Writing Service

Letter from the editor: Writing and editorial selections about controversial stories

We stay in some tumultuous instances, with what seems to be a complete-blown lifestyle conflict erupting between diverse factions in a enormously polarized society. With social media delivered into the equation, Americans are thrown together into one big pool—one that is regularly full of sharks—at the same time as the design of stated social media apps has the impact of chumming the water. Maybe that’s a bit dramatic, but I suppose you get the point. In light of the talk surrounding fake news, partisan politics, our lengthy-going for walks War on Terror, and my position as editor-in-leader of a news website, I idea I may take a stab at explaining how sure editorial decisions are made.

Unlike many mainstream information retailers, NEWSREP is staffed nearly totally by way of navy veterans. Our readers proportion plenty in not unusual with us, and even if they’re now not veterans themselves, our audience tends to be overwhelmingly pro-military. Since we are former army, this gives us a home-subject advantage while reporting defense news. However, it also incites the ire of many on social media, as we’re perceived as a part of a fraternal brotherhood of veterans, and reporting anything that displays poorly on the navy is often viewed as a betrayal of kinds.

There is an entire genre of navy-themed news websites nowadays. We had been the primary on the scene back in 2012. However, others have followed. Many of the best include advantageous insurance of the U.S. Army. Others most effective documents on veteran-precise problems inclusive of PTSD or VA blessings. Still, others wave the American flag and upsell their reader’s patriotic T-shirts. There is nothing inherently incorrect with these things; but, it isn’t what we do.
The navy includes a number of the absolute pleasant that America has to provide, but also its worst. The military isn’t always inherently desirable, but it’s far made exact by way of the good carrier of the humans in it.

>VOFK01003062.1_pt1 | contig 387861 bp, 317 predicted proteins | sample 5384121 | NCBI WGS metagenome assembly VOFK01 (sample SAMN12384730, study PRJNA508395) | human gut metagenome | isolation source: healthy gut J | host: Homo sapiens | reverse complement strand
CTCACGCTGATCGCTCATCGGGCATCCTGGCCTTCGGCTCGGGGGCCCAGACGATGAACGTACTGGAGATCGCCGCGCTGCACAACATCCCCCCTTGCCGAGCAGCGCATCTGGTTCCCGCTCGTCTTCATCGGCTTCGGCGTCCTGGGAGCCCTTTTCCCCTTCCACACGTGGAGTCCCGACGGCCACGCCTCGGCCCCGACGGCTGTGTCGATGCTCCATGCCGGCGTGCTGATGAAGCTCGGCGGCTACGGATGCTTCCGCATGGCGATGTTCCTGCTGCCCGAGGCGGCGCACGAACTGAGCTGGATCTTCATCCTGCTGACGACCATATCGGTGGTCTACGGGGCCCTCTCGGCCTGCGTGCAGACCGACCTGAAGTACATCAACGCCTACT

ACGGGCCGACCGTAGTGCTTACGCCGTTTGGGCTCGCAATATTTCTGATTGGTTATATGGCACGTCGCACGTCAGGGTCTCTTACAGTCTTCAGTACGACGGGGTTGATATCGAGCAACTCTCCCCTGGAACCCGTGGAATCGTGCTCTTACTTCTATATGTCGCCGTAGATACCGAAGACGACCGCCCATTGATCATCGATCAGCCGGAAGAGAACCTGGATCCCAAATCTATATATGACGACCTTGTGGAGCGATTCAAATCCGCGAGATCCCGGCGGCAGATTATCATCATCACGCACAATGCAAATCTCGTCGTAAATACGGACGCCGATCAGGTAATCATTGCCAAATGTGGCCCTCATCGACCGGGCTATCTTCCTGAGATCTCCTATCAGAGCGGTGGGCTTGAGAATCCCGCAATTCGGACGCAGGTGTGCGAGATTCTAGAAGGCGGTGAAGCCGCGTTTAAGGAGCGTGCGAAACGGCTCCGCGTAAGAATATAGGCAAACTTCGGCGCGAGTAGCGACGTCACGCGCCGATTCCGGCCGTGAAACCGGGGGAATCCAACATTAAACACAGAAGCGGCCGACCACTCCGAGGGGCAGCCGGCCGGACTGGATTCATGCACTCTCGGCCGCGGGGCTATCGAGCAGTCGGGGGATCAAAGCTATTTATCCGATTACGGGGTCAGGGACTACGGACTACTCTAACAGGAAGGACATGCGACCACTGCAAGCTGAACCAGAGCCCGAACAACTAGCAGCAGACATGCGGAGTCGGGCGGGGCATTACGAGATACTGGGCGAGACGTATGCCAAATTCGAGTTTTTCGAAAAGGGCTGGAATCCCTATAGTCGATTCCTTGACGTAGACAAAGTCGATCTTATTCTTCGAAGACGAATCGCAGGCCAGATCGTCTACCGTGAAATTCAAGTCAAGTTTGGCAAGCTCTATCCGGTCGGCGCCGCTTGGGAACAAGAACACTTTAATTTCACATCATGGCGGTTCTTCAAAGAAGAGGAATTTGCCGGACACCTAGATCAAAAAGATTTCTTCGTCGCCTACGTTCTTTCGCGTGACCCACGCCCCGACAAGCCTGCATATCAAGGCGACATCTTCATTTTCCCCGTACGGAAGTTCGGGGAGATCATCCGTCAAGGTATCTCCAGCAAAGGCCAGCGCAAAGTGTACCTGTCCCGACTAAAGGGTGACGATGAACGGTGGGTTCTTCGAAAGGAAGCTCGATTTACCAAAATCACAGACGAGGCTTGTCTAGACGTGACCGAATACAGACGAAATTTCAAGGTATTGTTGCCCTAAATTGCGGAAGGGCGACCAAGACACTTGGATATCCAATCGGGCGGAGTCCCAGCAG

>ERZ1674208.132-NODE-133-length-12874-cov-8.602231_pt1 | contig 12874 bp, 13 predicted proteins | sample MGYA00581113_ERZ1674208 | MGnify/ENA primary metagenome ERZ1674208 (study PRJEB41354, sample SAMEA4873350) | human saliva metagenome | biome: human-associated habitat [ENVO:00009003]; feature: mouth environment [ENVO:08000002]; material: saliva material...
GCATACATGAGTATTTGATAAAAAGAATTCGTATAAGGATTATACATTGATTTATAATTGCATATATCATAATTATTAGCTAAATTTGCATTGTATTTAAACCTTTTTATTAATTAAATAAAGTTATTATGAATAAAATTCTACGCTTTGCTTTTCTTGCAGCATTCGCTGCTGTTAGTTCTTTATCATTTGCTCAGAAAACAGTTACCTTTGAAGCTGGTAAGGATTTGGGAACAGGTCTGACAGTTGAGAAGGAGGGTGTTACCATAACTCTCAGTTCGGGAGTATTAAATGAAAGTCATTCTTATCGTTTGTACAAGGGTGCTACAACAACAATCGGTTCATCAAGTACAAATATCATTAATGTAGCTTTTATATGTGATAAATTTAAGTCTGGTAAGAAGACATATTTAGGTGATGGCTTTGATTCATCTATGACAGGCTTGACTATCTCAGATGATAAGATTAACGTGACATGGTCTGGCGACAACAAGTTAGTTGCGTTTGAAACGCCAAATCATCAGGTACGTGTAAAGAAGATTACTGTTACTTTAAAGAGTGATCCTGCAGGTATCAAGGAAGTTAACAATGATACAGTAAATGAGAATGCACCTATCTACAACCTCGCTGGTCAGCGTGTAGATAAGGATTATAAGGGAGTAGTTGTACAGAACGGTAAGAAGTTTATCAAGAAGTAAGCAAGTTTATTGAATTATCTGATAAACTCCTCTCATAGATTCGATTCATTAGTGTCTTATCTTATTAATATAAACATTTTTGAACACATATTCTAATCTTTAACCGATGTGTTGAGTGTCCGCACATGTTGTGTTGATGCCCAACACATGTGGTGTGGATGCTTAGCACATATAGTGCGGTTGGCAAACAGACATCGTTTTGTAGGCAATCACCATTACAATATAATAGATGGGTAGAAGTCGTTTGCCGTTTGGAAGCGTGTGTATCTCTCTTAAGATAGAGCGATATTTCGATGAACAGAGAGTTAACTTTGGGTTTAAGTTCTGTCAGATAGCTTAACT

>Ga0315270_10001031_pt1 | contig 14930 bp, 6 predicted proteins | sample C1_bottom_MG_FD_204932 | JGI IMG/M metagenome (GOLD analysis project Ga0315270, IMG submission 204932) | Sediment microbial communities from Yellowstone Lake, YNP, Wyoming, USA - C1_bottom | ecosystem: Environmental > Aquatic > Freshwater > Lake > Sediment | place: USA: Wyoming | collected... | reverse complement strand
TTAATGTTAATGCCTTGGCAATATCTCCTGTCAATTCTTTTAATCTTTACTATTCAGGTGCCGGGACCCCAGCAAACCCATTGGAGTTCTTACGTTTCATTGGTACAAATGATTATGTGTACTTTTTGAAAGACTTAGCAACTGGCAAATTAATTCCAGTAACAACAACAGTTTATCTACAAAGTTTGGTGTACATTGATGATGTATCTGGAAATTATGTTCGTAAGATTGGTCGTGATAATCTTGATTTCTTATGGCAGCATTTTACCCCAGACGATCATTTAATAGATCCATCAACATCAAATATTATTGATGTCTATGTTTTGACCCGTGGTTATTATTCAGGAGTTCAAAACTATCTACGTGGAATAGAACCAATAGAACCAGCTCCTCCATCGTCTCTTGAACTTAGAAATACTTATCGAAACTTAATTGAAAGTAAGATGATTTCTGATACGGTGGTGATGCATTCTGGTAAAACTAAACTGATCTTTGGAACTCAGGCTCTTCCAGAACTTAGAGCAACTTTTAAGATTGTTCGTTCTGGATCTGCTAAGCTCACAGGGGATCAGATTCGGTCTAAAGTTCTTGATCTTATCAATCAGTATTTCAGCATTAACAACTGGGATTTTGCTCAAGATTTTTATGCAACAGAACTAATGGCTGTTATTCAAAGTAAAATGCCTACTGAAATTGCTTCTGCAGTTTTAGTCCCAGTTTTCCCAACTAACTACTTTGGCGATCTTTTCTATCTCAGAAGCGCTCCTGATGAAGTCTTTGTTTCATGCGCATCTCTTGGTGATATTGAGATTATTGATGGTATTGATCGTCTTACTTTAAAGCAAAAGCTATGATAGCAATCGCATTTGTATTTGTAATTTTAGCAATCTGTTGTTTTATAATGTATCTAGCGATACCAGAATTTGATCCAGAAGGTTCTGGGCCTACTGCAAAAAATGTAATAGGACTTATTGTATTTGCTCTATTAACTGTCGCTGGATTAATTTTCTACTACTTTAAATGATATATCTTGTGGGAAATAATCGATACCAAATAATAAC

As a creator and an editor, I could do a good deal instead be reporting on the fantastic testimonies. There are a lot of them, and our conflict-warring parties deserve the popularity.

I try to paintings on these sorts of memories whenever feasible. However, I am additionally the fellow who gets the phone calls, text messages, and emails about the dark side of the military. Veterans and active-duty foot soldiers (and now and then their spouses) have reached out to me approximately all types of tragedies, and cowl-America that have not just ruined careers, however, destroyed lives. If you switch those human beings away and refuse to take their calls, you definately are not jogging a information site, and you aren’t virtually a journalist. At that point, you are more significant like a DOD public affairs officer.

The reality is that our reporters are not inside the military anymore and are not here to wave the flag, acting as a cheerleader, or carry the water for the Pentagon.
There is a growing phase of the population that dismisses any terrible information as faux information. The truth is frequently uncomfortable, and some might instead turn away from it. In different instances, the general public has the proper to be skeptical about journalism, as journalists don’t constantly get it right. During the last few years, particularly, we’ve seen an increasingly hysterical media enthusiastic about pushing out “takes” on countless memories each five minutes rather than reporting. This creates a vicious circle in which journalists and readers get an increasing number of frustrated with one another.

Duane Simpson

Internet fan. Zombie aficionado. Infuriatingly humble problem solver. Alcohol enthusiast. Spent several months exporting UFOs in Jacksonville, FL. A real dynamo when it comes to exporting gravy in Tampa, FL. Spent 2001-2004 implementing saliva in Edison, NJ. Had moderate success getting my feet wet with junk food on Wall Street. Practiced in the art of building Virgin Mary figurines in Tampa, FL. Practiced in the art of marketing Roombas in Phoenix, AZ.

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